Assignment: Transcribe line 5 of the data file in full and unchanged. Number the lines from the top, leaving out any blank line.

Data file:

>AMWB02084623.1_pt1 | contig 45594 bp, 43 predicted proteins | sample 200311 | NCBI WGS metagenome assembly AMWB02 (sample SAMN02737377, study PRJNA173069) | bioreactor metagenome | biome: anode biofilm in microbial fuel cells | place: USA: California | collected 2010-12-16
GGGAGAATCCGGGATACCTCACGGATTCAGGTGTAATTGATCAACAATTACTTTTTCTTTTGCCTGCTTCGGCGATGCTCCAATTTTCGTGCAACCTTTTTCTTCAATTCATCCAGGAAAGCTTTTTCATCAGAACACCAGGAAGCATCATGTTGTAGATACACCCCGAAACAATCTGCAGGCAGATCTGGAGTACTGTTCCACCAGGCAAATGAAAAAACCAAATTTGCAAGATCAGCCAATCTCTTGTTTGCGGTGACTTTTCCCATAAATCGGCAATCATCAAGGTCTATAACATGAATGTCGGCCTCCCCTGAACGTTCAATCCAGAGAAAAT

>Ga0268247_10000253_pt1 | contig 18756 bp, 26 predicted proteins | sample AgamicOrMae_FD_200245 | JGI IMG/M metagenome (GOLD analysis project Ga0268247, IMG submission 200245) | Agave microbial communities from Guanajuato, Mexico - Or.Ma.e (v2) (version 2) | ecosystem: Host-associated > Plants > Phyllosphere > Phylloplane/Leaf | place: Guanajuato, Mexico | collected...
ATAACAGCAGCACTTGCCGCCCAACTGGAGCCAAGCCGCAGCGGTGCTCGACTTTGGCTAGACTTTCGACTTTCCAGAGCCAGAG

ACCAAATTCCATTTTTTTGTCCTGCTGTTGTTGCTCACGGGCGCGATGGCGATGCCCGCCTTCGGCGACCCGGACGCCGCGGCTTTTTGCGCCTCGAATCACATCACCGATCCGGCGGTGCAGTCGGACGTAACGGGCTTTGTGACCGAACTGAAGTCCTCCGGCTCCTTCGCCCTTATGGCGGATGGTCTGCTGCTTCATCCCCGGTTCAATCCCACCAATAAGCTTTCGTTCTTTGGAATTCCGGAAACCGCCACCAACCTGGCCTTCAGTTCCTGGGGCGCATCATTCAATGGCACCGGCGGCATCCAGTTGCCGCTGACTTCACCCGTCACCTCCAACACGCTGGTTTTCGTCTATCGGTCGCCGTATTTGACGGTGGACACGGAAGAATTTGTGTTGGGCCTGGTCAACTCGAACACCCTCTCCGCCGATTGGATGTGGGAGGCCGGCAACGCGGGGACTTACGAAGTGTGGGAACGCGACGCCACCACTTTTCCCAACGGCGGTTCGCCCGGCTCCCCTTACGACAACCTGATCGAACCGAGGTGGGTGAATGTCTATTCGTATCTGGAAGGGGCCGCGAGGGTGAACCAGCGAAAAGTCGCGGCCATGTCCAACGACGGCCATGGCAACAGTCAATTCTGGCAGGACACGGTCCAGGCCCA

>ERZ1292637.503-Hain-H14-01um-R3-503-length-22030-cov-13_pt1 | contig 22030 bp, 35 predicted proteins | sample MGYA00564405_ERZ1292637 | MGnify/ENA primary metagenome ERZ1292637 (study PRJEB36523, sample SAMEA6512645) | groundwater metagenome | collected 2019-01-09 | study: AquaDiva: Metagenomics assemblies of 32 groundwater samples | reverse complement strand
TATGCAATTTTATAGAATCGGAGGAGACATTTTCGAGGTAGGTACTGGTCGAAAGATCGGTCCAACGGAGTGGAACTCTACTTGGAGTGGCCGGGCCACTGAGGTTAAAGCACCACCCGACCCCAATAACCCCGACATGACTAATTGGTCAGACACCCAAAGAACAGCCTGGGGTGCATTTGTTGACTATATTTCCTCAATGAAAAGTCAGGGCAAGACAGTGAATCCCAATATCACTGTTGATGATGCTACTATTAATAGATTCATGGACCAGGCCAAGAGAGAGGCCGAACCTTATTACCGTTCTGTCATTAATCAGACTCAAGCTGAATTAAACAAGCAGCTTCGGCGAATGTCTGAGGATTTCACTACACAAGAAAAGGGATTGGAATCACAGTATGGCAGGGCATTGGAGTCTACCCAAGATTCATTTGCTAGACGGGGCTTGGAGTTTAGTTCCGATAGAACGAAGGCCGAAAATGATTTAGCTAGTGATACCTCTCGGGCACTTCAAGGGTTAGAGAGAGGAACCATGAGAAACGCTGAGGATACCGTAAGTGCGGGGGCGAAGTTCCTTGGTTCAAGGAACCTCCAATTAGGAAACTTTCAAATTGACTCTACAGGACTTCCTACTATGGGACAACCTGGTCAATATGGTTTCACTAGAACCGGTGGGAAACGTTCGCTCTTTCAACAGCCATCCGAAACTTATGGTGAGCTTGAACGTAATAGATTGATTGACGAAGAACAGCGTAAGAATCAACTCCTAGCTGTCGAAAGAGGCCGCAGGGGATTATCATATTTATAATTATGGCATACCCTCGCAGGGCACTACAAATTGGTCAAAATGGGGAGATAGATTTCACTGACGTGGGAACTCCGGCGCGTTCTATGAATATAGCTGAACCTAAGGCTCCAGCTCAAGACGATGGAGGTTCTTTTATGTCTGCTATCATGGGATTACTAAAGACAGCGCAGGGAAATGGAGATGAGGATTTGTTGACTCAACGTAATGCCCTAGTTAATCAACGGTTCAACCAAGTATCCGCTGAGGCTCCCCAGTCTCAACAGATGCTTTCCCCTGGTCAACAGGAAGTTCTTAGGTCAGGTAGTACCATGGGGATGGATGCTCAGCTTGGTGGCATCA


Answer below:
ACCAAATTCCATTTTTTTGTCCTGCTGTTGTTGCTCACGGGCGCGATGGCGATGCCCGCCTTCGGCGACCCGGACGCCGCGGCTTTTTGCGCCTCGAATCACATCACCGATCCGGCGGTGCAGTCGGACGTAACGGGCTTTGTGACCGAACTGAAGTCCTCCGGCTCCTTCGCCCTTATGGCGGATGGTCTGCTGCTTCATCCCCGGTTCAATCCCACCAATAAGCTTTCGTTCTTTGGAATTCCGGAAACCGCCACCAACCTGGCCTTCAGTTCCTGGGGCGCATCATTCAATGGCACCGGCGGCATCCAGTTGCCGCTGACTTCACCCGTCACCTCCAACACGCTGGTTTTCGTCTATCGGTCGCCGTATTTGACGGTGGACACGGAAGAATTTGTGTTGGGCCTGGTCAACTCGAACACCCTCTCCGCCGATTGGATGTGGGAGGCCGGCAACGCGGGGACTTACGAAGTGTGGGAACGCGACGCCACCACTTTTCCCAACGGCGGTTCGCCCGGCTCCCCTTACGACAACCTGATCGAACCGAGGTGGGTGAATGTCTATTCGTATCTGGAAGGGGCCGCGAGGGTGAACCAGCGAAAAGTCGCGGCCATGTCCAACGACGGCCATGGCAACAGTCAATTCTGGCAGGACACGGTCCAGGCCCA